househeightThe Eastside/Westside Neighborhoods Character Study is in its final stages. There are a few more community meetings to go before the project team present their results to the city council. For the most part, I agree with the changes that the team has come up with. They’ve found a way to allow growth in house sizes within a reasonable range while reining in the building of McMansions in our mostly “small house” community. Most remodels and new building in Old Town already fit within these new recommendations. But for the most part, those aren’t the houses that the Old Town community is in a tizzy about. The houses that won’t be able to be built any more are the gargantuan buildings that tower over the surrounding houses blocking out sunlight and reducing privacy. Although I hope to dive into the specifics of the recommended changes in later posts, what I’d really like to address first is the issue of property owner rights, because that’s at the heart of this entire debate.

The developers and a minority of residents in Old Town argue that property owners should be able to do whatever they want to do within the current rules which, they say, aren’t broken so why fix them. The property owner should have the right to build what they want on their own property. It’s a good argument and one that I mostly agree with. However, there comes a point where the exercise of my rights can infringe upon the rights of others. And that’s exactly the area that the character study is addressing.

When a developer comes in and builds a new house next to mine that reduces the amount of sun that falls upon my house, or puts a large second story back patio so that it’s looming over my back yard, then the property owner (or developer) is exercising his rights to the the point that mine have been violated. That’s why this character study was called for by the city council. The team gathered copious amounts of input from all sides. Their goal has been to allow the developer or home owner the ability to exercise their own rights, but to find that sweet spot where the exercise of those rights will have the least amount of negative impact upon the neighborhood.


Consider this analogy. Let’s say there’s a guy named Freddie who likes to dance. He particularly likes to put in his earphones, listen to his iPod, and do a rather wild and crazy dance with his eyes closed. I think that most people would agree that Freddie has every right to use earphones, shut his eyes, and dance. In fact, if every morning at 8 am Freddie went out to the middle of Old Town Plaza and did his crazy dance, he might even become an internet sensation and tourists would soon be stumbling out of their hotels in the early morning just to take in the crazy dancing guy of Fort Collins. But if Freddie decided that the best place to do his dance was in the middle of Old Town Plaza on a Friday afternoon when the place is packed full of people, and his earphone listening, eyes closed, crazy dancing meant he kept bumping into people right and left, suddenly the picture changes. People would probably ask Freddie to dance with his eyes open so he could see where he was going. Or if it was really too crowded to be dancing safely, they might ask him to go dance somewhere else. It’s not that what Freddie wants to do is something horrible or illegal. It’s not. The problem is the condition of the location that he picked to do his dancing in. It’s too crowded. It’s not an appropriate location for Freddie’s crazy dancing.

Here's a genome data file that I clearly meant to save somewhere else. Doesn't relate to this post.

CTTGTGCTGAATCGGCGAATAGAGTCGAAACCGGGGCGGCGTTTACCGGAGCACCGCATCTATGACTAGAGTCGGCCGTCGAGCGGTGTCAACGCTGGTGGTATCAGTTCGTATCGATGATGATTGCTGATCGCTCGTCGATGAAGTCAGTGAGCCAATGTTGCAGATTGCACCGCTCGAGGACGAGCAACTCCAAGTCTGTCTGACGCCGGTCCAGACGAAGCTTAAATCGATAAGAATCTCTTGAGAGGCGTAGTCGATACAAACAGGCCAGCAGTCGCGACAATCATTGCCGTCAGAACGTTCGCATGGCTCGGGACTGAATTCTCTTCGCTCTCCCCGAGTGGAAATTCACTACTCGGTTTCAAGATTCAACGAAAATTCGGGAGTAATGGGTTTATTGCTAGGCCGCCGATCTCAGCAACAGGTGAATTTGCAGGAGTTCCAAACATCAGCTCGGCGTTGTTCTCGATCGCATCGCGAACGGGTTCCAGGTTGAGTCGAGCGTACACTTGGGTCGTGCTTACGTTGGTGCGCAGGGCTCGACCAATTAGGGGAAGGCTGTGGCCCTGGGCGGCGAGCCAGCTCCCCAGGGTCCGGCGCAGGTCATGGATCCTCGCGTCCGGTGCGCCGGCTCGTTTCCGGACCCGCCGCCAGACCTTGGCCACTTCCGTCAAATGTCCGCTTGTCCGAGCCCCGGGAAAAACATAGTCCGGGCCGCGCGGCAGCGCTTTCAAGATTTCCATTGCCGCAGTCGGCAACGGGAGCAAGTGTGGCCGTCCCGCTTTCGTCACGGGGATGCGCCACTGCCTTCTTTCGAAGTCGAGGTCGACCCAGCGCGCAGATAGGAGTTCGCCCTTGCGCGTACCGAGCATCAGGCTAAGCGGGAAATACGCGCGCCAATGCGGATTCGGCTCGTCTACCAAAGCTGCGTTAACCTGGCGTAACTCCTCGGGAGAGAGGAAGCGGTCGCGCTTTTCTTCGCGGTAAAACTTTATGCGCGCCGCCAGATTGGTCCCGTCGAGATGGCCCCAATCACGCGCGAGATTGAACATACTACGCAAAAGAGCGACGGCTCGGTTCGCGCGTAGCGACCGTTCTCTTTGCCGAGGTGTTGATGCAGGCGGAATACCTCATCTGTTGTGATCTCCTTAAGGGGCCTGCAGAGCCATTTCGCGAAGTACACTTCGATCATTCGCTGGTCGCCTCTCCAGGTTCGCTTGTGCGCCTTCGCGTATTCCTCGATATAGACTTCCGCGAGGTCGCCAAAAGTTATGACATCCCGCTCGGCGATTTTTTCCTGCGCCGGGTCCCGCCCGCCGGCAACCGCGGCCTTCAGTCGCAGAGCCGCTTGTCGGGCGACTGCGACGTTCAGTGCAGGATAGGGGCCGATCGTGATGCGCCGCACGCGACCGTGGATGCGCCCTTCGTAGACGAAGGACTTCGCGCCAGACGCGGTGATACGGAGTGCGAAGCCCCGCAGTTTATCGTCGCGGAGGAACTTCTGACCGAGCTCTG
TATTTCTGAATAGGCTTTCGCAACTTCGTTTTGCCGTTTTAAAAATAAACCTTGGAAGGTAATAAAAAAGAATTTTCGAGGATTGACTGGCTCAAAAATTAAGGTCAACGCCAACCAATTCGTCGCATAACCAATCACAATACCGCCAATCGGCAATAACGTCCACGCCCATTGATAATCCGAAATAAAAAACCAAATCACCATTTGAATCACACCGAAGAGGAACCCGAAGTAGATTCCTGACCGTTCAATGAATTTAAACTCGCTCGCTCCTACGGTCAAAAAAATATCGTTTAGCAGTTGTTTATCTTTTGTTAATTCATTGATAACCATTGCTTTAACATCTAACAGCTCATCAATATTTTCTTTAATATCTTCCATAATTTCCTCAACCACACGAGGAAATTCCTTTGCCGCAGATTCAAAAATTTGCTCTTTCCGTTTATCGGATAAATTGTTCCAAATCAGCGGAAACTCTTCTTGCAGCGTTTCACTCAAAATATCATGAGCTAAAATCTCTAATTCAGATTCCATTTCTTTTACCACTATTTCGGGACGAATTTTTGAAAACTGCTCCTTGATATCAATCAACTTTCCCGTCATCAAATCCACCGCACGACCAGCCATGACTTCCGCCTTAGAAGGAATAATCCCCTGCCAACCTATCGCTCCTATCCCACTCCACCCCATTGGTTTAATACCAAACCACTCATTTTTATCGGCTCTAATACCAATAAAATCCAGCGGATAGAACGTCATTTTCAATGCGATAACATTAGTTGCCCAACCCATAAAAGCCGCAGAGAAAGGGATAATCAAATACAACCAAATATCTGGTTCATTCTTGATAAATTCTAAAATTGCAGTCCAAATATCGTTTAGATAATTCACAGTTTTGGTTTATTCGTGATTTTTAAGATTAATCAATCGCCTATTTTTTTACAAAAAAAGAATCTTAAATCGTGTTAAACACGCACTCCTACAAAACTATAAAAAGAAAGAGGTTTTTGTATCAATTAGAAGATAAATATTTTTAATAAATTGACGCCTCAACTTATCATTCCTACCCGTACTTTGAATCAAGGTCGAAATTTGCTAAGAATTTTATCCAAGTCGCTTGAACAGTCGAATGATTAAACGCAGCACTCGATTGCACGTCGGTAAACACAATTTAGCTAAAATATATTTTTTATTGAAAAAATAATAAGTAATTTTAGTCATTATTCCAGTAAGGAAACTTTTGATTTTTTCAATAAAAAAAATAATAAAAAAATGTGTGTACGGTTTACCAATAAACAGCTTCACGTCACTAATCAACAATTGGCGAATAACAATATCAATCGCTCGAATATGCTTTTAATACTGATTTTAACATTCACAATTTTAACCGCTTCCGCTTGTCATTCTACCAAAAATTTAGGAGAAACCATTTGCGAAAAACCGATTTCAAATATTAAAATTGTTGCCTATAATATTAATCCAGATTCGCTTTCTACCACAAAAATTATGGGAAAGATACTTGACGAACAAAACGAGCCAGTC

I have heard developers repeatedly state that people want houses with large vaulted ceilings. They use this as one of their key arguments against changes being made to the city building code. And there’s nothing wrong with people wanting or having large vaulted ceilings. But when you move into a neighborhood with medium to smaller sized houses and you put in a house next door that’s much higher, not only because you’ve added a second story, but because you really want that high vaulted ceiling, and the added height on the houses blocks the neighbors’ sun access and reduces their privacy, then you’re being Freddie in the middle of Old Town Plaza on a crowded Friday afternoon. There’s nothing wrong with a vaulted ceiling in a house that’s build in a place where vaulted ceilings don’t reduce the neighbors’ rights. Sometimes it can be done in Old Town and the house fits right in with the surrounding houses, just like sometimes Freddie can go to Old Town plaza and dance without bumping into anyone because the plaza is fairly empty. But when the house is so much taller than its neighbors because of the ceiling height, then the house really should be built somewhere else in Fort Collins where the height isn’t going to be a problem.